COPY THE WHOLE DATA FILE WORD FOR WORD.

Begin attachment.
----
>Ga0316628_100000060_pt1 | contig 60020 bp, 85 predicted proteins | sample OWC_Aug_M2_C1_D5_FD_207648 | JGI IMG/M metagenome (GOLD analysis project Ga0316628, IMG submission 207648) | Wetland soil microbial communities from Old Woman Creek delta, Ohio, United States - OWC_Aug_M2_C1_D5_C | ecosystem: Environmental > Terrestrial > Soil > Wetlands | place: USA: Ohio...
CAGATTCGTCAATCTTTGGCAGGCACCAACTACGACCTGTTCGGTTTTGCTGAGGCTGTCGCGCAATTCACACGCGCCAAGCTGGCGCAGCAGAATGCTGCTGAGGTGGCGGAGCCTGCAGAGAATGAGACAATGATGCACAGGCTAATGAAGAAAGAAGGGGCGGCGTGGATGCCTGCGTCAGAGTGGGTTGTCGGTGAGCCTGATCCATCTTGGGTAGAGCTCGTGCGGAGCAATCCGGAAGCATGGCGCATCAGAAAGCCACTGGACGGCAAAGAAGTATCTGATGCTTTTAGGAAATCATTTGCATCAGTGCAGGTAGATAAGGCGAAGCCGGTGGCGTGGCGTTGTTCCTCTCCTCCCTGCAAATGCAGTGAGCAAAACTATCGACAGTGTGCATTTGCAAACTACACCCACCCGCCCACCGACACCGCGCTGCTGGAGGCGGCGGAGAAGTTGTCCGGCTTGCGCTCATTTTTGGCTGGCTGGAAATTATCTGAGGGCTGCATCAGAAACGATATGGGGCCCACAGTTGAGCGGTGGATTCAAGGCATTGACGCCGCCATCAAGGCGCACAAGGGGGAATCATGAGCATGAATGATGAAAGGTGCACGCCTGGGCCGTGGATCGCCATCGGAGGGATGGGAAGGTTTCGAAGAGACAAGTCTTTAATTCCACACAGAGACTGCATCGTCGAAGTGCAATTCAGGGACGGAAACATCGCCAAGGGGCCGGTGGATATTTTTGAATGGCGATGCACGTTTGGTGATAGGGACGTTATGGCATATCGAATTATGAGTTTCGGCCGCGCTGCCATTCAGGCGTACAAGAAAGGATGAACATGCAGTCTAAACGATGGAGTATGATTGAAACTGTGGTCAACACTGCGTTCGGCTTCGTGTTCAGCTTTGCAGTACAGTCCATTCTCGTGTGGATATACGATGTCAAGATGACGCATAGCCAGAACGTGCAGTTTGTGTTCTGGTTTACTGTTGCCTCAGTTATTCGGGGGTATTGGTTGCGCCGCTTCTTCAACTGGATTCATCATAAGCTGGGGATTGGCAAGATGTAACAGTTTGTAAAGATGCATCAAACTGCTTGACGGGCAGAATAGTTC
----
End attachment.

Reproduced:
>Ga0316628_100000060_pt1 | contig 60020 bp, 85 predicted proteins | sample OWC_Aug_M2_C1_D5_FD_207648 | JGI IMG/M metagenome (GOLD analysis project Ga0316628, IMG submission 207648) | Wetland soil microbial communities from Old Woman Creek delta, Ohio, United States - OWC_Aug_M2_C1_D5_C | ecosystem: Environmental > Terrestrial > Soil > Wetlands | place: USA: Ohio...
CAGATTCGTCAATCTTTGGCAGGCACCAACTACGACCTGTTCGGTTTTGCTGAGGCTGTCGCGCAATTCACACGCGCCAAGCTGGCGCAGCAGAATGCTGCTGAGGTGGCGGAGCCTGCAGAGAATGAGACAATGATGCACAGGCTAATGAAGAAAGAAGGGGCGGCGTGGATGCCTGCGTCAGAGTGGGTTGTCGGTGAGCCTGATCCATCTTGGGTAGAGCTCGTGCGGAGCAATCCGGAAGCATGGCGCATCAGAAAGCCACTGGACGGCAAAGAAGTATCTGATGCTTTTAGGAAATCATTTGCATCAGTGCAGGTAGATAAGGCGAAGCCGGTGGCGTGGCGTTGTTCCTCTCCTCCCTGCAAATGCAGTGAGCAAAACTATCGACAGTGTGCATTTGCAAACTACACCCACCCGCCCACCGACACCGCGCTGCTGGAGGCGGCGGAGAAGTTGTCCGGCTTGCGCTCATTTTTGGCTGGCTGGAAATTATCTGAGGGCTGCATCAGAAACGATATGGGGCCCACAGTTGAGCGGTGGATTCAAGGCATTGACGCCGCCATCAAGGCGCACAAGGGGGAATCATGAGCATGAATGATGAAAGGTGCACGCCTGGGCCGTGGATCGCCATCGGAGGGATGGGAAGGTTTCGAAGAGACAAGTCTTTAATTCCACACAGAGACTGCATCGTCGAAGTGCAATTCAGGGACGGAAACATCGCCAAGGGGCCGGTGGATATTTTTGAATGGCGATGCACGTTTGGTGATAGGGACGTTATGGCATATCGAATTATGAGTTTCGGCCGCGCTGCCATTCAGGCGTACAAGAAAGGATGAACATGCAGTCTAAACGATGGAGTATGATTGAAACTGTGGTCAACACTGCGTTCGGCTTCGTGTTCAGCTTTGCAGTACAGTCCATTCTCGTGTGGATATACGATGTCAAGATGACGCATAGCCAGAACGTGCAGTTTGTGTTCTGGTTTACTGTTGCCTCAGTTATTCGGGGGTATTGGTTGCGCCGCTTCTTCAACTGGATTCATCATAAGCTGGGGATTGGCAAGATGTAACAGTTTGTAAAGATGCATCAAACTGCTTGACGGGCAGAATAGTTC